Video Games Make You Smarter… Really!
Can video games make you a better air traffic controller? How about a better surgeon? And, for the huge demographic bubble of baby boomers, can video games keep you cognitively sharp into old age?
Continuing our focus on brain fitness this week (see also Nap for Success), here’s another surprising research finding: video games make you smarter! And not just any video games like the sedate Tetris… it’s the action-packed shoot-em-ups like Unreal Tournament and Counter Strike that work best. Specifically, visual search skills were dramatically better in hard-core gamers compared to non-gamers:
In the experiment all of the participants in the Bavelier-Green study rest their heads on a chin rest and stare at a square in the center of a computer screen. Randomly a target… flashes at one of twenty four possible locations on the screen. Immediately the screen is flooded for about a second with a clutter of circles, squares, and lines. Finally, the screen goes blank and the participants are asked to remember where the target had originally appeared on the screen. Regular video-game players do this with about 80% accuracy, while nonplayes get ti right only about 30% of the time. [From Think Smart: A Neuroscientist’s Prescription for Improving Your Brain’s Performance by Richard Restak (emphasis added).]
A second experiment showed that even non-gamers could do much better on the test after a mere month of game play. Clearly, if you are hiring air-traffic controllers, it would be good to know if they are serious gamers. And it’s not just that occupation…
Doctor, What’s Your High Score on Metal Gear?
Surgeons who play video games more than three hours per week commit 37 percent fewer errors in the operating room, are 27 percent faster at laparoscopic skills… and are 33 percent faster at suturing than surgeons who don’t play video games.
Based on research on aging brains, Restak also suggests that playing action games may be better at preventing cognitive decline than “brain fitness” programs. It’s not that puzzles and brain teasers are ineffective, but rather that video games are infinitely more engaging and far more likely to keep the user playing over weeks or months. (Restak does caution that games featuring excessive and random violence like the Grand Theft Auto series might improve cognitive skills but also might have negative consequences as well.)
So, the news is good: spend some time with your Xbox 360, Playstation 3, or WII… you won’t have to feel guilty, because you’ll be stimulating your brain, improving your cognitive skills, and maybe even staving off the effects of Alzheimers.
As a former air traffic controller and a current fuddy duddy, I just wanted to say that I’m glad I didn’t have to buy an X Box in order to complete my training.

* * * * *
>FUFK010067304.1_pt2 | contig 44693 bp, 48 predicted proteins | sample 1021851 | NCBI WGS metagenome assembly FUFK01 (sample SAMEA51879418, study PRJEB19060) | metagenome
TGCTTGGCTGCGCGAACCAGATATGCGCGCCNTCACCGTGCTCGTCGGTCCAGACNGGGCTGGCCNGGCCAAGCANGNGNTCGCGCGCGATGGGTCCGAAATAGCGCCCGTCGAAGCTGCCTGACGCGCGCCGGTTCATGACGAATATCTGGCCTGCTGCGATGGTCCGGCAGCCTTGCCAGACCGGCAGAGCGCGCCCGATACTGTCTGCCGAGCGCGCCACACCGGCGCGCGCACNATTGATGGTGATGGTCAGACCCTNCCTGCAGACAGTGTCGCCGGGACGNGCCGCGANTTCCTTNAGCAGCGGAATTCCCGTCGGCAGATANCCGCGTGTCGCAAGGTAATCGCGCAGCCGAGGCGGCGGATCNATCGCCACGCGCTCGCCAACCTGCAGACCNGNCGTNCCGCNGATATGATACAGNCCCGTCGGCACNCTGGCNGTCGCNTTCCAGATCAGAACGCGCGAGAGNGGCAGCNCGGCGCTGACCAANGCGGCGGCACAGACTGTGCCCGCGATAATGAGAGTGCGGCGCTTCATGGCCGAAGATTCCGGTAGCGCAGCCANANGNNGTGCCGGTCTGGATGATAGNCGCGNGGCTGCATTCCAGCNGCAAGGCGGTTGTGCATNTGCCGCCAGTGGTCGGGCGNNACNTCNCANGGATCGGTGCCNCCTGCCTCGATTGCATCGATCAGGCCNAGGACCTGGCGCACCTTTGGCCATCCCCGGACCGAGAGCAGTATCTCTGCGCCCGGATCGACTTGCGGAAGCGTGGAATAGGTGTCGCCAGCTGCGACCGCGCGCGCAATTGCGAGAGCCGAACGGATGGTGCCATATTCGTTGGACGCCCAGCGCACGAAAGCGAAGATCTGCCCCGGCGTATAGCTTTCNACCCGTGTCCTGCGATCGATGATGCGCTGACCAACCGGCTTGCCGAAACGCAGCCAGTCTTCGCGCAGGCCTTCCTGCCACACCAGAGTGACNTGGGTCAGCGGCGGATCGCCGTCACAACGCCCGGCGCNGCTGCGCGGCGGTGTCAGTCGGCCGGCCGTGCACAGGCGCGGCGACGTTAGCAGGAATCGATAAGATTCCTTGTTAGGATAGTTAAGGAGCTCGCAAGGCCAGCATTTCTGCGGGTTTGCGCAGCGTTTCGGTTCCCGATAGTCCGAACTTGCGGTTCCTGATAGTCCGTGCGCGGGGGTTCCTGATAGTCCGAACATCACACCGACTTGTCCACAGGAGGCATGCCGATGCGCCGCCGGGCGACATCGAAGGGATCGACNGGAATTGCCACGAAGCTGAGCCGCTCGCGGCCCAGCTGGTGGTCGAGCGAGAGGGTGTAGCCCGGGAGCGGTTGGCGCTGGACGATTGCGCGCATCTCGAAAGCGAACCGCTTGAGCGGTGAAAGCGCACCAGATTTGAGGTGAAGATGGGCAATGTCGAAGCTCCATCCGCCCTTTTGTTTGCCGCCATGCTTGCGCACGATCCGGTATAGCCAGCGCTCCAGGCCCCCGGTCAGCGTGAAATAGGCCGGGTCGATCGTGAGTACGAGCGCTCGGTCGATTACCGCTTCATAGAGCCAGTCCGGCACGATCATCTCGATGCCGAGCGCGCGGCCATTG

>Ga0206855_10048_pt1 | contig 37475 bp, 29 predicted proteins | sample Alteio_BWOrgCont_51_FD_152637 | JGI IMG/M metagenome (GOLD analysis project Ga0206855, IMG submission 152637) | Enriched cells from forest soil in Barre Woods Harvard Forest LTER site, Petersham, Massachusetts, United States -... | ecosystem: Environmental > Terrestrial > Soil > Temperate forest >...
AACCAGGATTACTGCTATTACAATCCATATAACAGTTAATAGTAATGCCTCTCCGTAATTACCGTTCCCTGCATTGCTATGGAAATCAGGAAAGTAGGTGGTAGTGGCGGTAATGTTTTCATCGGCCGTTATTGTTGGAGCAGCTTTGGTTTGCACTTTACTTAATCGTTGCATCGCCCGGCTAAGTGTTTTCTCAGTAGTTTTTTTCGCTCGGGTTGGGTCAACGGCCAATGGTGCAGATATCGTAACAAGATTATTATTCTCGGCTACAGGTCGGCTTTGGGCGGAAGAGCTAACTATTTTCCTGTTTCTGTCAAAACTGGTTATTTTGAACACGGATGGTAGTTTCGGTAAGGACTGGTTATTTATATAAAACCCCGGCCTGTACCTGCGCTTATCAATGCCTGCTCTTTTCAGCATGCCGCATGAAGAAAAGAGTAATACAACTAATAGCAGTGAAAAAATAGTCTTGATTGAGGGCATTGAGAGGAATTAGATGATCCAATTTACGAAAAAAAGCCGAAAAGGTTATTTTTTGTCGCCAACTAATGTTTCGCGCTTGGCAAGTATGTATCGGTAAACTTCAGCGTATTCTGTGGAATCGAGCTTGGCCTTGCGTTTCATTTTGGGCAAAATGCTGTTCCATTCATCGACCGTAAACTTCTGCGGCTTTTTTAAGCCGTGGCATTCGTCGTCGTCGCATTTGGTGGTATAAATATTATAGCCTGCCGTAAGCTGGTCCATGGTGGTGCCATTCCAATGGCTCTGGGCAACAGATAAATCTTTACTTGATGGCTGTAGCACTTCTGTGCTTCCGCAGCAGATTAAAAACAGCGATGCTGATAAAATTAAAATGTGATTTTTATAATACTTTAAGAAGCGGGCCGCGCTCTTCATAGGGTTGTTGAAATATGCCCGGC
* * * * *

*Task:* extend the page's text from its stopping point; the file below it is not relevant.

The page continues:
Sounds like you were way down the video game curve (only with real planes!) long before the current crop of games was invented.
Thanks for stopping by, Piper.
I can say with certainty that the years I spent playing Half Life: Counter-Strike in my freetime have paid off!
I am much more aware of my surroundings at all times. I feel like other people who have not engaged in intense video games (particularly first person shooters) are slower to react to situations and understand what is happening around them.
Playing this game and a few others casually has, without a doubt, increased my overall senses and coordination.
I believe that first person shooters should in fact be a requirement for highly intense careers that require ultra-fast decision making.
So practicing quick reactions makes you better at it? Amazing discovery. (No sarcasm intended 🙂
Anything we repeatedly do creates extra pathways in the brain. Keeping our brains active helps to strengthen our overall conditioning. I would suspect it is something similar to the effect seen in people who work out. General work outs increase strength in areas tangent to the specific area worked out.
Taking martial arts will speed up your reaction times as well. When making a split second decision means the difference in getting punched in the face or not, you learn to react quickly 🙂
Now if we could just develop a video
game to improve our common sense, financial knowledge, and morality. Then we could write a story!!
put an x box controler in a fitter jet and I’ll win a war signal handily well i tend to use two hands!
I have been working in the brain fitness space since 2001 and we have come along way. There has been significant scientific studies over the last 5 years that illustrate how we can maintain and develop our cognitive skills through our lifespan. Our company has started to launch pilots that provide more efficacy to our software. I truly believe the next 5 years will see a lot of positive developments in this area.
It will be interesting to see over the next 30 years how the first of the video game generation fairs. I think that video games will make a tremendous difference in their cognitive abilities and motor skills.
Is this really nes to most people? I dont intend that to be patronising but any cognitive exercise has to be good, especially for the elderly and even if it is a video game.